An icon of Midtown Manhattan’s office market isn’t immune from the existential challenges facing the sector.
A $670 million loan on RXR’s 230 Park Avenue — also known as the Helmsley Building — is set to mature on Dec. 8. A report from Kroll Bond Ratings reported by Crain’s said the mortgage was sent to special servicing and the landlord is facing “imminent maturity default.”
RXR is working to restructure the loan, a spokesperson for the firm told the outlet.
Scott Rechler’s firm purchased the 35-story, 1.4 million-square-foot landmarked property for $1.2 billion in 2015. It took out a $785 million acquisition loan from American International Group for the acquisition from Monday Properties, Invesco and South Korea’s National Pension Service.
After RXR’s purchase, the firm invested $190 million in improvements on the building’s limestone exterior, bathrooms and windows. Its location adjacent to Grand Central Terminal carried the expectation of continued vibrancy for the property.
But the building’s financial performance has suffered since the start of the pandemic. The landlord needed to provide “very significant” incentives to tenants to keep them around, leading to a weighted average rent of $79.40 per square foot in 2021 according to an S&P Global report, 23 percent below the neighborhood average.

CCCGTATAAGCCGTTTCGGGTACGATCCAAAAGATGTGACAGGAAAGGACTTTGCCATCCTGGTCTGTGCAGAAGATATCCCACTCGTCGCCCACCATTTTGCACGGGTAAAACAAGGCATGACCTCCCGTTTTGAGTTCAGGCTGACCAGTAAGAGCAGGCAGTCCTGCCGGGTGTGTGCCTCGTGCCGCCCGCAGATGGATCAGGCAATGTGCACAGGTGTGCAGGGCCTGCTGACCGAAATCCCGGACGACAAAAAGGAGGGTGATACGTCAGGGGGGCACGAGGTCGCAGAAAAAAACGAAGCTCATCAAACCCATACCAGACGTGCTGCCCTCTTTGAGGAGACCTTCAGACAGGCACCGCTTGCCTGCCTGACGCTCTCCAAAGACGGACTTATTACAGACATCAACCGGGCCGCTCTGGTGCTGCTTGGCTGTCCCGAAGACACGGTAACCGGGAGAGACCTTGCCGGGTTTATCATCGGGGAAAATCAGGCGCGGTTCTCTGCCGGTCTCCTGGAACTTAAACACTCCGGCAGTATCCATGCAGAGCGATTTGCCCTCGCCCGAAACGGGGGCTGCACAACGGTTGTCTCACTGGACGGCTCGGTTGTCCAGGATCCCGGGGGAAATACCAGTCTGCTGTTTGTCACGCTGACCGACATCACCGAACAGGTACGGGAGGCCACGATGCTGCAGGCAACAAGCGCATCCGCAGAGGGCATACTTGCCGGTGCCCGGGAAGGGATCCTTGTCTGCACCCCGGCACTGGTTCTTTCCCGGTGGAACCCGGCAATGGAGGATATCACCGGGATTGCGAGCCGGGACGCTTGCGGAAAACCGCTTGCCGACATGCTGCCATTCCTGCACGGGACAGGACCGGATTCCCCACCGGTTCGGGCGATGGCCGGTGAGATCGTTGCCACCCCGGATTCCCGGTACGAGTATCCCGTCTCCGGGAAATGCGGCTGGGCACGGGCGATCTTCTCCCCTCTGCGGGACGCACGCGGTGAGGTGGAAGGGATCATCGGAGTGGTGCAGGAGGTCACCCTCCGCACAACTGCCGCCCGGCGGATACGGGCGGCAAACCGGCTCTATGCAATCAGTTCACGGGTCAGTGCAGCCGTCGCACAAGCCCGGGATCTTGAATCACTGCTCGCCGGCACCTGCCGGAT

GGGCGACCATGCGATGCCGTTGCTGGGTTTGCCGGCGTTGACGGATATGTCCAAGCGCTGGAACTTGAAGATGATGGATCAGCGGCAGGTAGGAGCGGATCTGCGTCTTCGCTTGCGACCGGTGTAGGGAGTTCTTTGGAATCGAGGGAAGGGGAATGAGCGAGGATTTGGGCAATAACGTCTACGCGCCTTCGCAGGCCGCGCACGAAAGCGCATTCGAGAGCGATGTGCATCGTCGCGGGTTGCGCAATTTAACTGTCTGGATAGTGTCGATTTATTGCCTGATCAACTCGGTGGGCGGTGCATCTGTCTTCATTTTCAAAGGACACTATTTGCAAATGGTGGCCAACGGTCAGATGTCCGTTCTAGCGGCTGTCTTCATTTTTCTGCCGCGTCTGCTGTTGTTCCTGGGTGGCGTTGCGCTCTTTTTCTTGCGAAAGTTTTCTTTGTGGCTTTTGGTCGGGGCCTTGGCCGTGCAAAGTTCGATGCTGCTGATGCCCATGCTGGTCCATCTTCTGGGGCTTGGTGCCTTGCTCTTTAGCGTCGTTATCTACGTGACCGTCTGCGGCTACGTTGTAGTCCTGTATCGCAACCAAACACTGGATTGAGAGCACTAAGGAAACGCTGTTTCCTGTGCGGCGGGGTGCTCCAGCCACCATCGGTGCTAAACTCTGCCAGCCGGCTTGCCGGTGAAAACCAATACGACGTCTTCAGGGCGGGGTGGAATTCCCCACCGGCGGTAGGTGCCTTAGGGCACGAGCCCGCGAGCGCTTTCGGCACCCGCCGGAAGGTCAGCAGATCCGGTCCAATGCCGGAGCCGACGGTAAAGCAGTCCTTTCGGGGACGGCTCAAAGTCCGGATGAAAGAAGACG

More trouble could be in the distance. Voya, Reed Elsevier and Clarion Partners all have leases that expire in 2025, putting 30 percent of the building’s rent roll at risk of disappearing. The vacancy rate of the property was 20 percent as of 2021, according to S&P.
The property was developed in 1929 and landmarked in 1987. Developer Harry Helmsley was one of the investors to acquire the building in 1978, ultimately putting his own name on the building at the request of his wife. A joint venture led by Monday Properties acquired the building in 2007 for $1.15 billion.
RXR defaulted in May on a 33-story office tower at 61 Broadway in the Financial District, representative of how rising interest rates and growing remote work trends threaten the viability of office properties.
— Holden Walter-Warner